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Survey of Lanka’s artistic heritage

Sri Lankave Nuthana Sittaru is a well-timed and relevant survey of outstanding artists displaying their own styles and talents in a kaleidoscope of figures and objects offering a wide range of contemporary local art, rarely brought into the reader’s spectrum, not only to entertain but also to reveal the hidden history of our accumulated artistic heritage.

Sri Lankave Nuthana Sittaru
Author: Somapala Wijesundara
Publisher: Dept. of Cultural Affairs
Price: Rs. 600

As the book covers a wide and appropriate assemblage of nearly 150 artists whose works and output are pooled together, the task of a reviewer seems to be onerous as he has to keep in mind the presenter’s aim of conveying the overall quality and aesthetic appeal on judging the mix of images unlike critically examining a novel or narrative based on a running theme ending in a finale or the plot of a drama.

Somapala Wijesundara who commenced his career as a Deputy Director of Art in schools, made maximum use of his travels and experience in foreign lands working along with eminent directors of the Education Ministry. His study in foreign institutes of art where art and sculpture had been included in the curriculum of schools to enrich the appreciation of art to give the students a comprehensive training in art and also appreciation of training in the early stages of education in several schools for disabled children and youth centres in Eastern European cultural centres is mentioned specially. He had visited the special art institutes in Russia and gained valuable knowledge and application of training in art for development of youth and their skills in improving ability in art-based studies and exhibition of art compositions.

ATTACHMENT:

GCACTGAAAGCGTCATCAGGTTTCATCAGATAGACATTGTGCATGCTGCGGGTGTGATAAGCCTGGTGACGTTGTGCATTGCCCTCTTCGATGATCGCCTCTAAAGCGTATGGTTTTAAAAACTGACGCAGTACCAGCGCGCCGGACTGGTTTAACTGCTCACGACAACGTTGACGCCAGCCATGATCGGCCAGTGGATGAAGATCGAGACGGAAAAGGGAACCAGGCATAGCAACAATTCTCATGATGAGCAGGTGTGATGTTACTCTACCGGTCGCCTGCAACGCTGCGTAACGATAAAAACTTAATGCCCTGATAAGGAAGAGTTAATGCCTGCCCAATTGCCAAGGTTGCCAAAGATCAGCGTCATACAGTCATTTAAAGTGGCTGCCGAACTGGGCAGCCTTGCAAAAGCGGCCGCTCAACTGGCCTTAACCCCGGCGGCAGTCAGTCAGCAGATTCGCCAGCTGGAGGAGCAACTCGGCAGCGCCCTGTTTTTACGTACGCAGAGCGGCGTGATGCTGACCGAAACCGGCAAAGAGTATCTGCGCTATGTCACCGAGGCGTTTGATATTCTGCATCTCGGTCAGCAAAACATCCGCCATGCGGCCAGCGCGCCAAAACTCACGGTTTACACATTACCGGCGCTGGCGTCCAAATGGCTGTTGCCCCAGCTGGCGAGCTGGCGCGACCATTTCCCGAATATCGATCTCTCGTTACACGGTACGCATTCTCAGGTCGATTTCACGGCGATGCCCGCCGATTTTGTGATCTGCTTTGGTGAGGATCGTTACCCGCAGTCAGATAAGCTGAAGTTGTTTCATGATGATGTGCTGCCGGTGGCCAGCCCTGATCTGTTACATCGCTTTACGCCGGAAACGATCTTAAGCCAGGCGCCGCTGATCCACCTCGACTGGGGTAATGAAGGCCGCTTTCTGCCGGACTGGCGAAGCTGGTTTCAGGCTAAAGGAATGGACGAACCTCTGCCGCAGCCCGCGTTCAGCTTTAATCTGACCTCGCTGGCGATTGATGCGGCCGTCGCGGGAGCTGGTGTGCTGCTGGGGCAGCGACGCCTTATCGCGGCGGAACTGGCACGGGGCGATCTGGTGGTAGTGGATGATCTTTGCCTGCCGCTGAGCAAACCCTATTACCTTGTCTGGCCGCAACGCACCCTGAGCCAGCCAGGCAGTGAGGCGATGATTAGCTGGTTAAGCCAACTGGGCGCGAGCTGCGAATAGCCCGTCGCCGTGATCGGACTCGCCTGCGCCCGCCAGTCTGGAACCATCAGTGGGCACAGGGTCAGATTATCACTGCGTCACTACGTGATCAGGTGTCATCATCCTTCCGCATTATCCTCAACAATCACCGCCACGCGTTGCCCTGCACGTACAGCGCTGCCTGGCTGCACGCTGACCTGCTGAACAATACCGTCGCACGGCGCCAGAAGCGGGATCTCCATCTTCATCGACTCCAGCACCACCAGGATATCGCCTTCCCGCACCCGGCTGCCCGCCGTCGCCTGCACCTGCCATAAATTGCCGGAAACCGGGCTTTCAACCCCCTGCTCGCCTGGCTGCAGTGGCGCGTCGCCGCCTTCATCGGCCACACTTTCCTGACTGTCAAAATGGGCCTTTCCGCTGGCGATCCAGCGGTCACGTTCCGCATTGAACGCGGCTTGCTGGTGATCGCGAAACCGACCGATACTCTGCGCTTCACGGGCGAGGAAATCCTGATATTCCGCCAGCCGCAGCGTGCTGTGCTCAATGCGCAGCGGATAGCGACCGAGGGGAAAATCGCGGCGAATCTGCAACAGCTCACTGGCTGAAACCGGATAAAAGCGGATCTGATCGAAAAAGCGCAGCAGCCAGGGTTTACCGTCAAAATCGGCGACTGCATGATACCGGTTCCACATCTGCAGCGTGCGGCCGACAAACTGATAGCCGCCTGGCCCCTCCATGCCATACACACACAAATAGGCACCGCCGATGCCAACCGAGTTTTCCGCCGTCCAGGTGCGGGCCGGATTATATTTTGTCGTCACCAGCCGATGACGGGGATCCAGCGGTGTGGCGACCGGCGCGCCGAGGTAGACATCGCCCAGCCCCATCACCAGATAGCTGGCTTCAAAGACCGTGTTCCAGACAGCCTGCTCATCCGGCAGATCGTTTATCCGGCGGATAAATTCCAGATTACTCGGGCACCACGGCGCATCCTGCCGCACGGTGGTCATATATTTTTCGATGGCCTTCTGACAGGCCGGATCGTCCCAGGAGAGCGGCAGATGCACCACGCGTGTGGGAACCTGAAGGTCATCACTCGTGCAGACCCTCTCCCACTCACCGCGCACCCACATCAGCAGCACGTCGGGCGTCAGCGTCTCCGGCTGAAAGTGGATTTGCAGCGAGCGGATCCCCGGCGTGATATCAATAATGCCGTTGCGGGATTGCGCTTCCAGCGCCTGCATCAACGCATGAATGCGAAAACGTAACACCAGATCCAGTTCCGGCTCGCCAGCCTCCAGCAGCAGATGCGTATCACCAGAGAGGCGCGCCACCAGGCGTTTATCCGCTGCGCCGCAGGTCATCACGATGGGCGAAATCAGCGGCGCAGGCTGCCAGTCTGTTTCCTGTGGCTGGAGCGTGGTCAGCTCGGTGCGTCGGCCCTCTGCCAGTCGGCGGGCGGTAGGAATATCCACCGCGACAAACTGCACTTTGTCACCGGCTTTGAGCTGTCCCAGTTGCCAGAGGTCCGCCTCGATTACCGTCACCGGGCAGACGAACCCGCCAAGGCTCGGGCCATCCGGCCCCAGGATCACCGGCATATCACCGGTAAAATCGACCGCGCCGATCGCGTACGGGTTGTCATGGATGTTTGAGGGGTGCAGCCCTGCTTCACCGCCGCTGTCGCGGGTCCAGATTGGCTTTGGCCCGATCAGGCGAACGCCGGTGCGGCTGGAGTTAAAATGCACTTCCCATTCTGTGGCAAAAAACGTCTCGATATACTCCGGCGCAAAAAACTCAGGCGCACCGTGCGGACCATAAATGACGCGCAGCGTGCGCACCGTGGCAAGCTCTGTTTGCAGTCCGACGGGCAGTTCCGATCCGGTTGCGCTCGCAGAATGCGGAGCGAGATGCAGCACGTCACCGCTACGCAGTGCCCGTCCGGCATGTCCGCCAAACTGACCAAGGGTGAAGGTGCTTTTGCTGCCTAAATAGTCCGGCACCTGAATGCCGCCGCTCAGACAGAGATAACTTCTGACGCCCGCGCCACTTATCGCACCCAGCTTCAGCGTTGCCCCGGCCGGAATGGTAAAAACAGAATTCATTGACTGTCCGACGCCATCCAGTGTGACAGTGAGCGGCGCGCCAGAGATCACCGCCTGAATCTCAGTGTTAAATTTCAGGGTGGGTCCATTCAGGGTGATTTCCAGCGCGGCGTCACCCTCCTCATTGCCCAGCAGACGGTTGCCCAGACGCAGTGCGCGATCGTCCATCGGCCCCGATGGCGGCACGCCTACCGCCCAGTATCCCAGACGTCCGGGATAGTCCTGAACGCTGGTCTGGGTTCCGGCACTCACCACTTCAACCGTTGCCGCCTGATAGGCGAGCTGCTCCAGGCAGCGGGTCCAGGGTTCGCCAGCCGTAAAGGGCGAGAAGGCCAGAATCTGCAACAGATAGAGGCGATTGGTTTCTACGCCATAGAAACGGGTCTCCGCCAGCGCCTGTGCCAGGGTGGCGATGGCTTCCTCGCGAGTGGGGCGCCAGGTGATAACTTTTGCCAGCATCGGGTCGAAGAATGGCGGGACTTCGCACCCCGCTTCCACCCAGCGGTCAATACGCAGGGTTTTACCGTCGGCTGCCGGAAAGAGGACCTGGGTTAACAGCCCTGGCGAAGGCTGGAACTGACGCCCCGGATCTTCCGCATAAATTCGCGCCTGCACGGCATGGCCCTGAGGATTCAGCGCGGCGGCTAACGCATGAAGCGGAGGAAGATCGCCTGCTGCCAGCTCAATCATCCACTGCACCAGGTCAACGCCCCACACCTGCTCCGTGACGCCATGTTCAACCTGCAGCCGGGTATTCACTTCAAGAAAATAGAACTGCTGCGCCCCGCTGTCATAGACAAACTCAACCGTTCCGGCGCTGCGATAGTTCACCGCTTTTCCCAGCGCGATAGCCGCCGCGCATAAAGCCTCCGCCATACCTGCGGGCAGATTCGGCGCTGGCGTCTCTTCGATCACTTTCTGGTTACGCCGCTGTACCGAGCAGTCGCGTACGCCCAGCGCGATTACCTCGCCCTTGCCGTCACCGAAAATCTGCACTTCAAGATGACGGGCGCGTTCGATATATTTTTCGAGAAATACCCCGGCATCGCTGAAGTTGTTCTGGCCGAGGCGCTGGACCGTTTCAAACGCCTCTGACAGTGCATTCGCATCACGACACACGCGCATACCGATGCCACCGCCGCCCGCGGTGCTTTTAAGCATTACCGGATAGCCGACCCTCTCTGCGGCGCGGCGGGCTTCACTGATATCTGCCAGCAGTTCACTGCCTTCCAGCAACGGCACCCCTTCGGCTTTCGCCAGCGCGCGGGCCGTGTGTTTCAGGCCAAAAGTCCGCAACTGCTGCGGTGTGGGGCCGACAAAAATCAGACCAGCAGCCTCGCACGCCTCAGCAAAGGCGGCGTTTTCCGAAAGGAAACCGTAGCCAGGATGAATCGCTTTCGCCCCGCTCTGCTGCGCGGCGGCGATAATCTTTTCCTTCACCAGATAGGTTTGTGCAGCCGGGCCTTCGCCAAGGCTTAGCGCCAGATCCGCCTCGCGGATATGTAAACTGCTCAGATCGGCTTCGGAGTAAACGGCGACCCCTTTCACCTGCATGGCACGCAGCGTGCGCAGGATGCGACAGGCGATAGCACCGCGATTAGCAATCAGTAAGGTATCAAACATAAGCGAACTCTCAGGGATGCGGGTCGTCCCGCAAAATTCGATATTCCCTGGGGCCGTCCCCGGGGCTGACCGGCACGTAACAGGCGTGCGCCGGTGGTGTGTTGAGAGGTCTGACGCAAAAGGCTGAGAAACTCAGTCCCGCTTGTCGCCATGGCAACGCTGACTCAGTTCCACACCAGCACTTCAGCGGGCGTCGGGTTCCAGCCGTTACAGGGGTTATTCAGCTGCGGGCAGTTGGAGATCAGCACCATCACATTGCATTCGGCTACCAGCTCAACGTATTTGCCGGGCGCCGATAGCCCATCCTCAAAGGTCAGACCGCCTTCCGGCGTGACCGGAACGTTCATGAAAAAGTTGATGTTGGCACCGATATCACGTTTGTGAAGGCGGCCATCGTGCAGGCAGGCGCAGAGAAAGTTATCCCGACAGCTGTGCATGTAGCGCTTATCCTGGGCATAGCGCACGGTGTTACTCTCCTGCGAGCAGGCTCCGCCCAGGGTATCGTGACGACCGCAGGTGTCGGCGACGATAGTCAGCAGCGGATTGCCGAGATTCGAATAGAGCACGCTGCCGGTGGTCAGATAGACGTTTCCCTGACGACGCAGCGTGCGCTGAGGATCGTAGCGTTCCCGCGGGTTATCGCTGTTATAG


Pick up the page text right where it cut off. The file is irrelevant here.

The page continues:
As his compilation demonstrates he has not merely cultivated his artistic and creative skills for professional purposes such as competitions and exhibitions, but also pioneered the teaching of art and reached a high level of proficiency in developing the interest and aptitude for art work among students of varying ages.

As a school instructor he has been successful in achieving a high standard as art educator among schoolchildren in his residential environs of Anuradhapura and also in Rahula College, Matara, where he rendered a valuable service to students and staff to popularise art and its value as an educational aid. He was able to demonstrate his ability as a competent teacher to elevate the standard of art studies and promote the appreciation of art as he was endowed with a three-year training and education in art and sculpture at the former Govt. School of Fine Art. With his training and maturity of skill in the subject he was able to organise workshops for teachers, exhibitions and seminars for the benefit of not only students but also for the promotion of interest in our traditional contributions by well-known Sri Lankan artists.

It is therefore our opinion that he has combined the roles of artist creatively with his output in the field and in the dissemination and exposition of the developments of art and sculpture during the ancient and present periods of art education.

As he has developed this dual role of creative artist and critical writer and commentator his contribution to the preservation of our collections and displays of selected works of our own talented artists he deserves our commendation and his effort to preserve the work of artists in this publication would serve the cause of recording a section of our art history is indeed highly valued.

It is not possible to evaluate the contents of his impressive ‘gallery’ of artistic reproductions separately which, in my view, covers almost all the distinguished painters in the field. He has made a very careful study of the works and the artists, living as well as not living, in order to show the evolution of Sri Lankan Contemporary Art from the early paintings on walls and canvas of Sarlis Master and Solias Mendis and appropriately ending the series with the modern creations of Justin Deraniyagala.

This mode of selection of the paintings also testifies to his competent judgement of artists and the influence senior and gifted painters exercised on their younger aspirant hopefuls all of whom had received sound training under the Arts School’s teachers.